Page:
Monday, April 19, 2004

From the Canadian Press:
Springfield saves $2 million in 9 months by buying drugs from Canada
Springfield has saved about $2 million US over the past nine months by buying prescription drugs from Canada for city workers and retirees, the head of the program said Monday.

Chris Collins, the city's insurance director, said about 3,000 of the 20,000 city employees, retirees and their dependents are participating in the voluntary program. Last July, the cash-strapped city became the America's first to turn to cheaper Canadian drugs for its health plan.

From the Boston Globe:
City saves $2 million in nine months on Canadian prescription
The city has saved about $2 million over the past nine months by buying prescription drugs from Canada, according to the head of Springfield's insurance program.

With the encouragement of the city's new mayor, insurance director Chris Collins is trying to get more workers and retirees to sign up for the city's groundbreaking voluntary program, launched in mid-July by former mayor Michael Albano.

From New York Newsday:
The pfight to 'Pfix Pfizer'
A few months ago, Pfizer, one of the world's largest pharmaceutical companies, cut off supplies to wholesalers selling its drugs to Canadian pharmacies or Internet sites that sold to Americans, mostly, seniors seeking cheaper drugs.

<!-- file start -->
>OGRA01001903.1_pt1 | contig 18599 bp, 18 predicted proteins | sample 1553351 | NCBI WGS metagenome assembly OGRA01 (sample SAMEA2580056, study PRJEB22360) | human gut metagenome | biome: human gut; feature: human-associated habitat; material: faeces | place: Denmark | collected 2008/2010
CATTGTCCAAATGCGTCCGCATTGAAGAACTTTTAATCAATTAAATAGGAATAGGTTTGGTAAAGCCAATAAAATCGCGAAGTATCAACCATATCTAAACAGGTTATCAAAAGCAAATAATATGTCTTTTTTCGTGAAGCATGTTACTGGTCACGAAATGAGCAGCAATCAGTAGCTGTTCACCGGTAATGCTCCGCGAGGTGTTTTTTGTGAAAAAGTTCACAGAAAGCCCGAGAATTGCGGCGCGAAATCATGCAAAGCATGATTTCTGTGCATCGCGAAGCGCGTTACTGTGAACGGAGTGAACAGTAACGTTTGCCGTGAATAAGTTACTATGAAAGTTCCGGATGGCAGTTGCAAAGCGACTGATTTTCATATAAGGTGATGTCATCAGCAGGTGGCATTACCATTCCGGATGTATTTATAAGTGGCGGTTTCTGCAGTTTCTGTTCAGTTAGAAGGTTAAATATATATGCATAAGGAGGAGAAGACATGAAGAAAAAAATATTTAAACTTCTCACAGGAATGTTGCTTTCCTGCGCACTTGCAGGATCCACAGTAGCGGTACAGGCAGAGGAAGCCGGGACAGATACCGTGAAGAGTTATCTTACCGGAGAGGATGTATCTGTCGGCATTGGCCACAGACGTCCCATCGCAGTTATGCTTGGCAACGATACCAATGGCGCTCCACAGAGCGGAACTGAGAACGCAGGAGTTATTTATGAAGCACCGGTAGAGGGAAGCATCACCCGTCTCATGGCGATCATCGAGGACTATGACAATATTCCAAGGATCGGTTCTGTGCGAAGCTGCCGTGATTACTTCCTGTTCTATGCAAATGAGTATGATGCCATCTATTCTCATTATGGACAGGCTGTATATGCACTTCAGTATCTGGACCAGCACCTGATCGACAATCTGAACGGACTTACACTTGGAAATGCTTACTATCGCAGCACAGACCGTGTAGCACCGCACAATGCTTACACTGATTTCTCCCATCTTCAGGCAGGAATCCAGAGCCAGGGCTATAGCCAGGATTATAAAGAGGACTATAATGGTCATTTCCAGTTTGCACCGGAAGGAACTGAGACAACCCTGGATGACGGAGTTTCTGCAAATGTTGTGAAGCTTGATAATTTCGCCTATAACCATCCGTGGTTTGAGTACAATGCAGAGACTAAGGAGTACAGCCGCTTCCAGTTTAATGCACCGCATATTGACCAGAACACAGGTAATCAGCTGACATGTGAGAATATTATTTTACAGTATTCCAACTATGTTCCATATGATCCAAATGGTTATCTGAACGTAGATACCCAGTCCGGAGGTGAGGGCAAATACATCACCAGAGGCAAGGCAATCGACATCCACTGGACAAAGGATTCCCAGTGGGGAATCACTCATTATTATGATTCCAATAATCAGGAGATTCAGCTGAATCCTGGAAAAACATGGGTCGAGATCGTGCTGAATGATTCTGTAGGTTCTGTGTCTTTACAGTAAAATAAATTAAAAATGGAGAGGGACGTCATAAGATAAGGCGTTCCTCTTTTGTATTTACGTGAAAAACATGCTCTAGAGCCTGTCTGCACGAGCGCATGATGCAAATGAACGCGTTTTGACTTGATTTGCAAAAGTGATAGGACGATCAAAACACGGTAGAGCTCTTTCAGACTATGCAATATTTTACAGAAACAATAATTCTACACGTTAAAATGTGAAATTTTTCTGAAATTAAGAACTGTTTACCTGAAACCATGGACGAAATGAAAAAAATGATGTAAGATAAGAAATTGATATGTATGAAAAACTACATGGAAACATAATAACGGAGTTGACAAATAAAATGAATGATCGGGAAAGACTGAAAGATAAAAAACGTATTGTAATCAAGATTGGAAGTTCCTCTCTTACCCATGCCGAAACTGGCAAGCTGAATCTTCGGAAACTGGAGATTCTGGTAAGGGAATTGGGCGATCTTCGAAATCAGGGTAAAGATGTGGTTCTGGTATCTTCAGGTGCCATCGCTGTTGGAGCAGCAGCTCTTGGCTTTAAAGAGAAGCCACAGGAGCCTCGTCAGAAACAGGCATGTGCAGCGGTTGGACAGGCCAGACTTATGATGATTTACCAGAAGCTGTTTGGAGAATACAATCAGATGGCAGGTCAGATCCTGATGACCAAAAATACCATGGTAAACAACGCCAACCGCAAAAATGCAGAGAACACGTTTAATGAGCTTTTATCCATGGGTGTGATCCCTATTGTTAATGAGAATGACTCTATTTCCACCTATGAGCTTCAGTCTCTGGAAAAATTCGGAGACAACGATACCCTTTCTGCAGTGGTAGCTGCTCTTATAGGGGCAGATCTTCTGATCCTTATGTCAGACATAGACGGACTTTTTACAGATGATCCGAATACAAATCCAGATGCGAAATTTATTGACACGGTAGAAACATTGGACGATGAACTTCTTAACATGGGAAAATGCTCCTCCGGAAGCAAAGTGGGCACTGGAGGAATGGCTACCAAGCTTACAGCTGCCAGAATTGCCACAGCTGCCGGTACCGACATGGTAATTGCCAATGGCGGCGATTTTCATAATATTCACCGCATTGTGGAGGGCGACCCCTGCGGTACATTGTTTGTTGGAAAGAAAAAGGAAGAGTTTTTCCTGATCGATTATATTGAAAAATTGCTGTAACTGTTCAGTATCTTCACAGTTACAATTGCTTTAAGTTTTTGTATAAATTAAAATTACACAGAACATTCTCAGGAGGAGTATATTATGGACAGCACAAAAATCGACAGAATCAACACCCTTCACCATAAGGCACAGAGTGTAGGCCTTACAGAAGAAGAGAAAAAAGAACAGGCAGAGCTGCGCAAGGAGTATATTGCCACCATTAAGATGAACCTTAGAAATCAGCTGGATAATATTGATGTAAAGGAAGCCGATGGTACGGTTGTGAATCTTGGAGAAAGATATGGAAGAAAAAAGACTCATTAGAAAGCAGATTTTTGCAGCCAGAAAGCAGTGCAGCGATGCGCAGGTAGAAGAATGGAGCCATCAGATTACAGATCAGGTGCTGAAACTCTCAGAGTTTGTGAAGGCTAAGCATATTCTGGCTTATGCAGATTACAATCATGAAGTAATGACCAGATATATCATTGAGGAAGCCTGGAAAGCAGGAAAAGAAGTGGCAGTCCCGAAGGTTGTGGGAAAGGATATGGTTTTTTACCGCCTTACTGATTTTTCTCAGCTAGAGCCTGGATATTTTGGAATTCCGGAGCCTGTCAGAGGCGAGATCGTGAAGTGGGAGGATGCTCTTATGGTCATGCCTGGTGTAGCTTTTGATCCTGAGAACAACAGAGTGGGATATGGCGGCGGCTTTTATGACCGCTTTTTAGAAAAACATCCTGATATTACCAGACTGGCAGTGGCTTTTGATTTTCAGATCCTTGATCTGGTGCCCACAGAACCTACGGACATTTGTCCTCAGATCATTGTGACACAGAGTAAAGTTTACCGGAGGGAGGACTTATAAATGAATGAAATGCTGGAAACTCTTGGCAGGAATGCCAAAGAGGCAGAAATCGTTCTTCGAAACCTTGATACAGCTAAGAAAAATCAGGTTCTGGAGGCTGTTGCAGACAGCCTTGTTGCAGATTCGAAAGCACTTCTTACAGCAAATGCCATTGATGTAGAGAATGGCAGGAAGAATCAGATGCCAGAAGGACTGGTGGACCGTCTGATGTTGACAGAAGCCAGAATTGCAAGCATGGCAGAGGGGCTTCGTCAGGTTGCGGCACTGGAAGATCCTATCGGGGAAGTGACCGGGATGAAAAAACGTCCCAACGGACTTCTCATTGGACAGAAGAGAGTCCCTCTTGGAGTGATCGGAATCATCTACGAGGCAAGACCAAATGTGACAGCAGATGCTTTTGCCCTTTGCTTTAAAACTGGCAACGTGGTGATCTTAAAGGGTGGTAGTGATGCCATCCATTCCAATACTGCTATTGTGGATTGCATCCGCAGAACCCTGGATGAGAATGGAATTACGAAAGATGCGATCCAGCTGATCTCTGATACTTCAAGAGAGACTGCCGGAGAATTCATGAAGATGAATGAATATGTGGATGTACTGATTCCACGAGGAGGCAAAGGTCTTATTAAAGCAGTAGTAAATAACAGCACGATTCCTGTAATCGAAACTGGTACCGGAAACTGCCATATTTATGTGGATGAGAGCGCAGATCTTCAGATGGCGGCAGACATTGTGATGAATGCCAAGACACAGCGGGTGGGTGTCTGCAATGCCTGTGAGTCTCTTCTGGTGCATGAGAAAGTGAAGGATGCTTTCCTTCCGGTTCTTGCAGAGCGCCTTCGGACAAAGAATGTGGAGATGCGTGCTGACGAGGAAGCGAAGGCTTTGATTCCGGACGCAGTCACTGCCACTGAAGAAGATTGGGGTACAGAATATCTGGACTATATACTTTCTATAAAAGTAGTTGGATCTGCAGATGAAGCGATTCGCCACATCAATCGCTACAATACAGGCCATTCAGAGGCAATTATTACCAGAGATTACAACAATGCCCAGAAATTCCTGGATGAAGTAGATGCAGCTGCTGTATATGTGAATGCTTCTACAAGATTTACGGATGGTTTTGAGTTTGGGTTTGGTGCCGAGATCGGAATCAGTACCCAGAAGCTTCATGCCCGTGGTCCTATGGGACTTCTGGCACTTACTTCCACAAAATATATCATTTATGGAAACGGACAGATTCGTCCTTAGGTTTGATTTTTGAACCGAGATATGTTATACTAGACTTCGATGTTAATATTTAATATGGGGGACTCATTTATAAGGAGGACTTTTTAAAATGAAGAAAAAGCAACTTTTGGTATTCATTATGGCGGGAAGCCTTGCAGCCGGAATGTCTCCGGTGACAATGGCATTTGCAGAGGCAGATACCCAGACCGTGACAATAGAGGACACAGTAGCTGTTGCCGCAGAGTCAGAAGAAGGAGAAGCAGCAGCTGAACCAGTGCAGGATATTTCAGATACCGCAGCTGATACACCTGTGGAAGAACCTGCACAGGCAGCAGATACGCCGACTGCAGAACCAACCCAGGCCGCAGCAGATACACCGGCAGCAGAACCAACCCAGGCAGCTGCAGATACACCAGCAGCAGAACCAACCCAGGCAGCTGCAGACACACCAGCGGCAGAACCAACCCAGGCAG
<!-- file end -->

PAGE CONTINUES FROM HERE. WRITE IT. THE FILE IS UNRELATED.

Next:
Senior groups retaliated urging their members to boycott Pfizer's over-the-counter products, which include Sudafed, Benadryl and Rolaids.

On Thursday, seniors will ratchet up their campaign to "Pfix Pfizer" as dozens gather to protest outside Pfizer's headquarters in Manhattan and at the company's annual meeting in St. Louis.

From the Fond du Lac (Wisc.) Reporter:
Couple stunned when prescription costs exceeded property tax bill
A retired couple with a beautiful home on the Ledge overlooking Fond du Lac realized how exorbitant their prescription costs are when their pharmacy bill for the year was higher than their real estate tax bill.

Bill Ritter, who lives on Ledgewood Drive with his wife, Mary Lou, is becoming something of an expert on prescription prices. The Ritters spend about $6,000 a year on medications.

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